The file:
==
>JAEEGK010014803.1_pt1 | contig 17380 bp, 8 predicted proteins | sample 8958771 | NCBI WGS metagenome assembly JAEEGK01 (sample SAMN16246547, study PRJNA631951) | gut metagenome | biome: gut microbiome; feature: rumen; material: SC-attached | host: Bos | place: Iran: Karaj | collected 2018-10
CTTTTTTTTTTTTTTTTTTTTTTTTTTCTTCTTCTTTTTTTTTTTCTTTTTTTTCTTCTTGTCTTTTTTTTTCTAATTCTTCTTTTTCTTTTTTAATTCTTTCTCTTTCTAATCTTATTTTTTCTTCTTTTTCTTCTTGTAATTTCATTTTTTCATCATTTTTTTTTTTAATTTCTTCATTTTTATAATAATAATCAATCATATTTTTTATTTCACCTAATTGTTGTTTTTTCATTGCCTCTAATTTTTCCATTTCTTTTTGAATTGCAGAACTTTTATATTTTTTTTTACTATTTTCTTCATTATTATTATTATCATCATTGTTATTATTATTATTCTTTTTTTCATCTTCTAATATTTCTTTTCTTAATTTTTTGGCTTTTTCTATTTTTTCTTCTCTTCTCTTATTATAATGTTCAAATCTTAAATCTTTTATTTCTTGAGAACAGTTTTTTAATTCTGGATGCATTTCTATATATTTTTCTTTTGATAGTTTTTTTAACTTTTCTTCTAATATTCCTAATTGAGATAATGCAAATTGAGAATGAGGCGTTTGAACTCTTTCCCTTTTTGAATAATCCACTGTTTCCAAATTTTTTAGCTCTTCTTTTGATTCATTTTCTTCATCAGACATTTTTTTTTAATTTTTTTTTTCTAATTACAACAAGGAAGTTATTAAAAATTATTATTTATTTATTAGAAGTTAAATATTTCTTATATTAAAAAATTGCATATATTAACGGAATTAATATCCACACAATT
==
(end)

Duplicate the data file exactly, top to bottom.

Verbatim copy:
>JAEEGK010014803.1_pt1 | contig 17380 bp, 8 predicted proteins | sample 8958771 | NCBI WGS metagenome assembly JAEEGK01 (sample SAMN16246547, study PRJNA631951) | gut metagenome | biome: gut microbiome; feature: rumen; material: SC-attached | host: Bos | place: Iran: Karaj | collected 2018-10
CTTTTTTTTTTTTTTTTTTTTTTTTTTCTTCTTCTTTTTTTTTTTCTTTTTTTTCTTCTTGTCTTTTTTTTTCTAATTCTTCTTTTTCTTTTTTAATTCTTTCTCTTTCTAATCTTATTTTTTCTTCTTTTTCTTCTTGTAATTTCATTTTTTCATCATTTTTTTTTTTAATTTCTTCATTTTTATAATAATAATCAATCATATTTTTTATTTCACCTAATTGTTGTTTTTTCATTGCCTCTAATTTTTCCATTTCTTTTTGAATTGCAGAACTTTTATATTTTTTTTTACTATTTTCTTCATTATTATTATTATCATCATTGTTATTATTATTATTCTTTTTTTCATCTTCTAATATTTCTTTTCTTAATTTTTTGGCTTTTTCTATTTTTTCTTCTCTTCTCTTATTATAATGTTCAAATCTTAAATCTTTTATTTCTTGAGAACAGTTTTTTAATTCTGGATGCATTTCTATATATTTTTCTTTTGATAGTTTTTTTAACTTTTCTTCTAATATTCCTAATTGAGATAATGCAAATTGAGAATGAGGCGTTTGAACTCTTTCCCTTTTTGAATAATCCACTGTTTCCAAATTTTTTAGCTCTTCTTTTGATTCATTTTCTTCATCAGACATTTTTTTTTAATTTTTTTTTTCTAATTACAACAAGGAAGTTATTAAAAATTATTATTTATTTATTAGAAGTTAAATATTTCTTATATTAAAAAATTGCATATATTAACGGAATTAATATCCACACAATT